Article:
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Voters on Kenya's Coast Prepare for Election

Kenya's heavily-Muslim Coastal province has been intensely courted by the main presidential contenders before elections on Thursday. As Derek Kilner reports from Mombasa, public opinion polls in the province indicate dissatisfaction with the government of President Mwai Kibaki.

With campaigning officially over before presidential and parliamentary elections Thursday, the streets of Mombasa, Kenya's second city and its major port, are free of the megaphones and marches of a few days ago. But campaign posters still cover the walls of every available building, and the vote is on everybody's mind.

Challenger Raila Odinga has a substantial lead over President Mwai Kibaki in Coast Province, according to the most Mr. Odinga's pledge to decentralize government power, an idea that receives strong support on the coast.

Primary school teacher Ithman Mursal says government resources and wealth have been concentrated in the hands of an elite in Nairobi and President Kibaki's Central Province under the current government.

"We want the national resources to be equally divided to all regions so that we eliminate the idea of a few individuals benefiting from the resources," said Mursal. "Here in Mombasa, everything has been taken to Nairobi. Here we have a port. The headquarters of the Kenya Ports Authority is in Nairobi and yet we have the sea in Mombasa."

Another issue of concern, particularly for Mombasa's large Muslim population, is the government's cooperation in American counter-terrorism policies, including the transfer of suspects to locations including Ethiopia and the American military base at Guantanamo Bay, Cuba.

Aboud Khalifa, a phone salesman, says he is particularly concerned by the government's policies.

"About the Muslims and the government all through these five years there was a lot of friction because they were puppets of the Americans," he said. "We are really tired of this stuff. There was not enough evidence for us to be taken to Guantanamo bay or Ethiopia, but still they did this stuff and we are tired of this."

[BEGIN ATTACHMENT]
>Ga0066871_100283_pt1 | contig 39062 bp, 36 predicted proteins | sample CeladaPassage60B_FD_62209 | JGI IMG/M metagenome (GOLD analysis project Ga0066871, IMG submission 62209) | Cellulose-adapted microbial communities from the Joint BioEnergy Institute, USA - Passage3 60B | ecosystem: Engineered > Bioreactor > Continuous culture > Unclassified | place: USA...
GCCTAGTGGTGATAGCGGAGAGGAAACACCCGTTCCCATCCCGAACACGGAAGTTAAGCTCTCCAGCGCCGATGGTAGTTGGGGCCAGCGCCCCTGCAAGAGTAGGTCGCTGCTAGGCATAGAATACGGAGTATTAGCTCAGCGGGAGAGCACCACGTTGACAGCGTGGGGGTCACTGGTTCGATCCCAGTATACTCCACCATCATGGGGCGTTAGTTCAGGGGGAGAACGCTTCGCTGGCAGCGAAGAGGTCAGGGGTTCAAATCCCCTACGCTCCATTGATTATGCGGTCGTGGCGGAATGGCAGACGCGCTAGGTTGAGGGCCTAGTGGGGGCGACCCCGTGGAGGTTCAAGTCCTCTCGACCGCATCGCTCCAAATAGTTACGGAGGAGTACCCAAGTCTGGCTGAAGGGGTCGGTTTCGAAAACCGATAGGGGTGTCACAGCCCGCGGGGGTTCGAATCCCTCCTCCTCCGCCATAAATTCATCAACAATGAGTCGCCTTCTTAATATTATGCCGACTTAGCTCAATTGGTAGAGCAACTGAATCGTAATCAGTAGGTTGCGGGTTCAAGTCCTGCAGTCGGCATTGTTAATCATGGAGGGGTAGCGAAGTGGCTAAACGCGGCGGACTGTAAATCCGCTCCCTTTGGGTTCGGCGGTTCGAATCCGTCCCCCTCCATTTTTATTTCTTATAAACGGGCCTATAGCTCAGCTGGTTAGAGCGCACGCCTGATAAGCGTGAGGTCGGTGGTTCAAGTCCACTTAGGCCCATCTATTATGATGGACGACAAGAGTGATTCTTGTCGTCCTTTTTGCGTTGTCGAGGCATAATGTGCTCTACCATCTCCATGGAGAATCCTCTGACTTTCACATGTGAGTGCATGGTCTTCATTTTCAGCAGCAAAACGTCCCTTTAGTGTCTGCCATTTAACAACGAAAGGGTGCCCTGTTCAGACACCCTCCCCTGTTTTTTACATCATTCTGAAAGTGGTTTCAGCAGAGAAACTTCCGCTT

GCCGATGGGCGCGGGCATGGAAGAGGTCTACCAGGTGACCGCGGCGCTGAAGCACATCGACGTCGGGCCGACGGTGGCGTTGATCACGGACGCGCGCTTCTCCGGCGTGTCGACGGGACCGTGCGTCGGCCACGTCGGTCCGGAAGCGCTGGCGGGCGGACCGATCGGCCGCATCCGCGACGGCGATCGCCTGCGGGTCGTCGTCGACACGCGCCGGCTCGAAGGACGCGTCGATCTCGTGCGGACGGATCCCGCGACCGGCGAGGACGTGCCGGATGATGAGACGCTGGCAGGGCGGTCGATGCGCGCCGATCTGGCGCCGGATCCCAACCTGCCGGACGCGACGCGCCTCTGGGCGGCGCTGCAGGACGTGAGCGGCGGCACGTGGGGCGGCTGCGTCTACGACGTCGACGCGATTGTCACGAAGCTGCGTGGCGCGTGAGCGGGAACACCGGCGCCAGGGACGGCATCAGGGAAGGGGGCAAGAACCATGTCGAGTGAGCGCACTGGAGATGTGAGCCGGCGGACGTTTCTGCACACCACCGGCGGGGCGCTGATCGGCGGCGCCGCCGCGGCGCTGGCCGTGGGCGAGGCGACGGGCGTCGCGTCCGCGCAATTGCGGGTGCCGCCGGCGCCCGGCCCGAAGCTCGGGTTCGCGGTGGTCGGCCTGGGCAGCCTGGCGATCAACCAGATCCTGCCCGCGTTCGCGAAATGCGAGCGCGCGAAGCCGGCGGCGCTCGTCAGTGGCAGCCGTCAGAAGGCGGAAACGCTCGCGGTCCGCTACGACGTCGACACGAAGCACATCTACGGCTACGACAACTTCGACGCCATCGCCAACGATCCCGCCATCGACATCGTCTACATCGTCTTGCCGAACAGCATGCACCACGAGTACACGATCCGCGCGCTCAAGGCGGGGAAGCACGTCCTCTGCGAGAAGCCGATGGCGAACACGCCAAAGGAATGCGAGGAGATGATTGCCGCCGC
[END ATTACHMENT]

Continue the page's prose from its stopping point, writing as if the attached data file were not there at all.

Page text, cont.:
The United States has been concerned about terrorism on Kenya's coast.

A bomb attack on the American Embassy in Nairobi in 1998 killed 219 people, and in 2002, 13 people were killed in an attack on an Israeli-owned hotel. Many people have been arrested coming across the border with Somalia to the North, including, critics charge, several Kenyan citizens.

Estimates indicate Muslims constitute nearly two million of Kenya's more than 14 million eligible voters.

But President Kibaki has also attempted to court the Muslim population, and the blue and red of his campaign t-shirts and posters are just as visible as Odinga's orange, at least on the city's main streets.

His backers, as in other parts of the country, emphasize Kibaki's achievements from his first term in office, including a strong record of economic growth and the introduction of free primary education.

Sammy Kamau, a lawyer, is one such supporter.

"I have seen what he has done. His record is good. He has improved the economy of Kenya. We have sign lives changing, even from the villages, we have seen development and we really appreciate it. I am voting because of what he has done, the track record, not mere talk," said Kamau.

While Mr. Odinga narrowly leads Mr. Kibaki in national opinion polls, many observers say the race is too close to call. Both candidates will be watching closely as Mombasa's voters queue up in the tropical heat on Thursday.